We want to hear your comments, questions and suggestions. To provide feedback and questions, complete and mail back the comment card included with your proxy packet or submit written or video comments or questions at www.ahtna.com/shareholder-comments-and-questions. We will respond during the Annual Meeting to a selection of the submissions received by May 14. Make sure to follow us on Facebook (www.facebook/Ahtna.Inc) and check the website (www.ahtna.com) for the latest meeting updates. I will miss seeing you in-person but look forward to the time we can gather again.
New upgrades were recently made to the MyAhtna Shareholder Portal, including the ability for shareholders to access information for wards, view garnishments and stock wills, and sign up for text alerts from Ahtna. You can find all the details on page 16.
The northern segment of the Copper River Highway (locally known as the O’Brien Creek trail) near Chitina has been reopened for the first time in over a decade. The Alaska Department of Transportation & Public Facilities (ADOT&PF) cleared semi-obstructive landslides last fall, opening up access to the trail. We are anticipating an increase this spring of fishermen and recreationists along the route. The Chitina Joint Task Force, a group representing Chitina Traditional Indian Village Council, Chitina Native Corporation and Ahtna, Incorporated, has collaborated to implement an area management plan that will protect vulnerable cultural resources in the area. You can learn more about this joint effort on page 12.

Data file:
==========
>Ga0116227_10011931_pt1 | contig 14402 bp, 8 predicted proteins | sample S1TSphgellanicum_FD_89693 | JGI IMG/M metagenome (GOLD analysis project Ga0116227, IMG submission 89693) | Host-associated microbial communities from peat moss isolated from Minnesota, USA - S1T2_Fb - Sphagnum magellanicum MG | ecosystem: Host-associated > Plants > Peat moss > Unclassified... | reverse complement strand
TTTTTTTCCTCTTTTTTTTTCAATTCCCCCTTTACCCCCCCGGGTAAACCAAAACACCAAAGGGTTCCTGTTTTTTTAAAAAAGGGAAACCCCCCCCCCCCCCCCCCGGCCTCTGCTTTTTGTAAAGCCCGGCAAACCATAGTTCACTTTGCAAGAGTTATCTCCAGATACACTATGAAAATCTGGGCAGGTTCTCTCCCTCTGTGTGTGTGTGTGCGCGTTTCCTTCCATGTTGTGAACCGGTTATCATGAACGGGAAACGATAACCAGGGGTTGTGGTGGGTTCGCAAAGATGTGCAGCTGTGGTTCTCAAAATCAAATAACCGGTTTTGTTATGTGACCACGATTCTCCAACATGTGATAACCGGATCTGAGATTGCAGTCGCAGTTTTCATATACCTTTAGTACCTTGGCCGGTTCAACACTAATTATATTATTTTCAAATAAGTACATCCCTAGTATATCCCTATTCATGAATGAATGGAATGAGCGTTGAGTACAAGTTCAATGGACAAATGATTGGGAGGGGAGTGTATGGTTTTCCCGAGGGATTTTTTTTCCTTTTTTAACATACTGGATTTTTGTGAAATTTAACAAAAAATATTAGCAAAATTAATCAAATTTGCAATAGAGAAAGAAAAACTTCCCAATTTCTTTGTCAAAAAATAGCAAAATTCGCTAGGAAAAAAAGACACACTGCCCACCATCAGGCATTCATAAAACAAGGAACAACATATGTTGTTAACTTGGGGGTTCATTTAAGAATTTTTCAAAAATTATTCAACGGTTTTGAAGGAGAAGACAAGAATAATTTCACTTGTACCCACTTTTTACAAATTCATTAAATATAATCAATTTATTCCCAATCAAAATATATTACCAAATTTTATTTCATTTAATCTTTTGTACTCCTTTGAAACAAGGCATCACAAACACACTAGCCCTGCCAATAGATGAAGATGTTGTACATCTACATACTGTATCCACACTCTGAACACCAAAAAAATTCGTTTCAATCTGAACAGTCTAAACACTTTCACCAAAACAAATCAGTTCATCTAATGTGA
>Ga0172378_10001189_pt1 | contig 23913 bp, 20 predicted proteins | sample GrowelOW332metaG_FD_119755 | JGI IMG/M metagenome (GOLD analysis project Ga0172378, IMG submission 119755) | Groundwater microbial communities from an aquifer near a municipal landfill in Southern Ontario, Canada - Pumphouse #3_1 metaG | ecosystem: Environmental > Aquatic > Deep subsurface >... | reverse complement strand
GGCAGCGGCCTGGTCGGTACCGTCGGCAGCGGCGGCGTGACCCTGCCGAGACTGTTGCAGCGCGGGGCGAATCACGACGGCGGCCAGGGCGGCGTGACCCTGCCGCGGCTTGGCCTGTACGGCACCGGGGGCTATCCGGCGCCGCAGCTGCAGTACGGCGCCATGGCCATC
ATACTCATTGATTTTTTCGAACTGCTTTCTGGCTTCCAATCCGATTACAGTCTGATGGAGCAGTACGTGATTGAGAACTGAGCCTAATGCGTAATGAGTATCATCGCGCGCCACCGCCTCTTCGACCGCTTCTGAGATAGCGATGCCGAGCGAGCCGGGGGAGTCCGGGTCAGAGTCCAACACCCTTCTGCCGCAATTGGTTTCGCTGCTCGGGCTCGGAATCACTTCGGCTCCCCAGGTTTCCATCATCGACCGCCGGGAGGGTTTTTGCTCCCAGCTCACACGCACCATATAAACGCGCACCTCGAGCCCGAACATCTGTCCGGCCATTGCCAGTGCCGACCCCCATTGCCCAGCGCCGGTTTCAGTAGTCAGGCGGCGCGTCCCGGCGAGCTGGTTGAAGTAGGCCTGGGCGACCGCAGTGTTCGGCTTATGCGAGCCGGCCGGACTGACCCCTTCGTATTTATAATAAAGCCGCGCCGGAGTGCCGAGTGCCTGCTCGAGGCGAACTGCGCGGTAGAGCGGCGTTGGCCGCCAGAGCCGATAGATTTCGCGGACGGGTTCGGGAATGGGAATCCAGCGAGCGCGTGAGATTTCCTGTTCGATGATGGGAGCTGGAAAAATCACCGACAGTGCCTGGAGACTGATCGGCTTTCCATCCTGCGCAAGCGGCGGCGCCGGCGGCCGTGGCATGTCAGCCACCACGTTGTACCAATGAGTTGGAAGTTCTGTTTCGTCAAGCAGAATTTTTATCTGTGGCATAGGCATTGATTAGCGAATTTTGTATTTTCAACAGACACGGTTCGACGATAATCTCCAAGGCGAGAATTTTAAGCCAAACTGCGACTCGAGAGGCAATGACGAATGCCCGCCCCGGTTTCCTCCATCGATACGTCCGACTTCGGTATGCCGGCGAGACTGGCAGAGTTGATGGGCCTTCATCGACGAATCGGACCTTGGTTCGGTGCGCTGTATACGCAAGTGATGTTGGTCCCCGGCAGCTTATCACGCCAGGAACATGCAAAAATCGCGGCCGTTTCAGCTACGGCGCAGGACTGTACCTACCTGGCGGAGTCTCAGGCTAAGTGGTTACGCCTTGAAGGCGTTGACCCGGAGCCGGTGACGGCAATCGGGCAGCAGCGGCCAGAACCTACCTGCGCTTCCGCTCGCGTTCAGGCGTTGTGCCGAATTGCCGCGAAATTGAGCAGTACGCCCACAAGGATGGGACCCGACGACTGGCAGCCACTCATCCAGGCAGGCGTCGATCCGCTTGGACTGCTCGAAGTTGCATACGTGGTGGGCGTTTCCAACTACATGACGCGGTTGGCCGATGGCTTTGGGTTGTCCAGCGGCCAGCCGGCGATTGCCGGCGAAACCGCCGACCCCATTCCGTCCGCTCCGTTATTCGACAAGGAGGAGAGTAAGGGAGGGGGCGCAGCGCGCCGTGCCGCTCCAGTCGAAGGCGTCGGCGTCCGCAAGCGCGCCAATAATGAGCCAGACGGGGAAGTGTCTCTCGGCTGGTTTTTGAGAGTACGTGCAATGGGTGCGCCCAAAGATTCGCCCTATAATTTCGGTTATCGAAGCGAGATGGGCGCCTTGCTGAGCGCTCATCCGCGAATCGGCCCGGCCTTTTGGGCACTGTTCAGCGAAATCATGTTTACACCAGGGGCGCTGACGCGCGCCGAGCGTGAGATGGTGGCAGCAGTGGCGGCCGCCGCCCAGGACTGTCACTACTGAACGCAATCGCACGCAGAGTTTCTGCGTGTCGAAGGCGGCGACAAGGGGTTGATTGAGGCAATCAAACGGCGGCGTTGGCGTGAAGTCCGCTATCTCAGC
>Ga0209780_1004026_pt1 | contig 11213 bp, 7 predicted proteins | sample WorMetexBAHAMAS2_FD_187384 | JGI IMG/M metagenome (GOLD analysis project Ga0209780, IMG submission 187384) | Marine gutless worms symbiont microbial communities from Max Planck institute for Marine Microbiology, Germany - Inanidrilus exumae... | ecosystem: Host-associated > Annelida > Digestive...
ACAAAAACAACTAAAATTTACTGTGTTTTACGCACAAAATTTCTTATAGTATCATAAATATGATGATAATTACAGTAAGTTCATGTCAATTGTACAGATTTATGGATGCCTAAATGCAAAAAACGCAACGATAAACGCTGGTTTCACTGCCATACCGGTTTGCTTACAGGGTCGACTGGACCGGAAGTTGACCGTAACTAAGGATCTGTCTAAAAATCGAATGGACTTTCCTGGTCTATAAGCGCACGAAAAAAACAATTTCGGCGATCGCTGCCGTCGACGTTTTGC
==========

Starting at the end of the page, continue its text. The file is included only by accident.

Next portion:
In January, the Federal Subsistence Board adopted and approved a community harvest system for moose and caribou for the eight villages in the Ahtna region. This system allows the Ahtna Intertribal Resource Commission (AITRC) to manage the community harvest system by registering federally qualified rural residents of the eight Ahtna tribal communities. AITRC will be traveling to the villages this summer to issue hunting permits for federally qualified individuals who wish to participate in this hunt. Watch for flyers and check their website (www.ahtnatribal.org) and Facebook page (www.facebook.com/Ahtnatribal) for dates and locations.
March 17, 2021 marked one year since our Anchorage office went virtual. The Glennallen office worked remotely from time to time as did our other office locations outside of Alaska. Our Anchorage Corporate office and other locations continue to effectively work from home. Staff at our Glennallen Headquarters office are back to working from the office, but the building remains closed to the public. Shareholders who need assistance can reach the Glennallen office at (907) 822-3476 and the Anchorage office at (907) 868-8250.
Many of our Ahtna families endured the loss of a loved one in 2020 due to the pandemic or other causes. My heartfelt condolences go out to all the families who have suffered the loss of a loved one. The pandemic’s group gathering restrictions have made it impossible to take part in our traditional ways of honoring our ancestors and paying our respects. In this issue, we explore the history of funeral and memorial potlatches in the Ahtna region. The potlatch is the most visible or outward expression of Ahtna values and an anchor to our past.
Michelle Anderson, President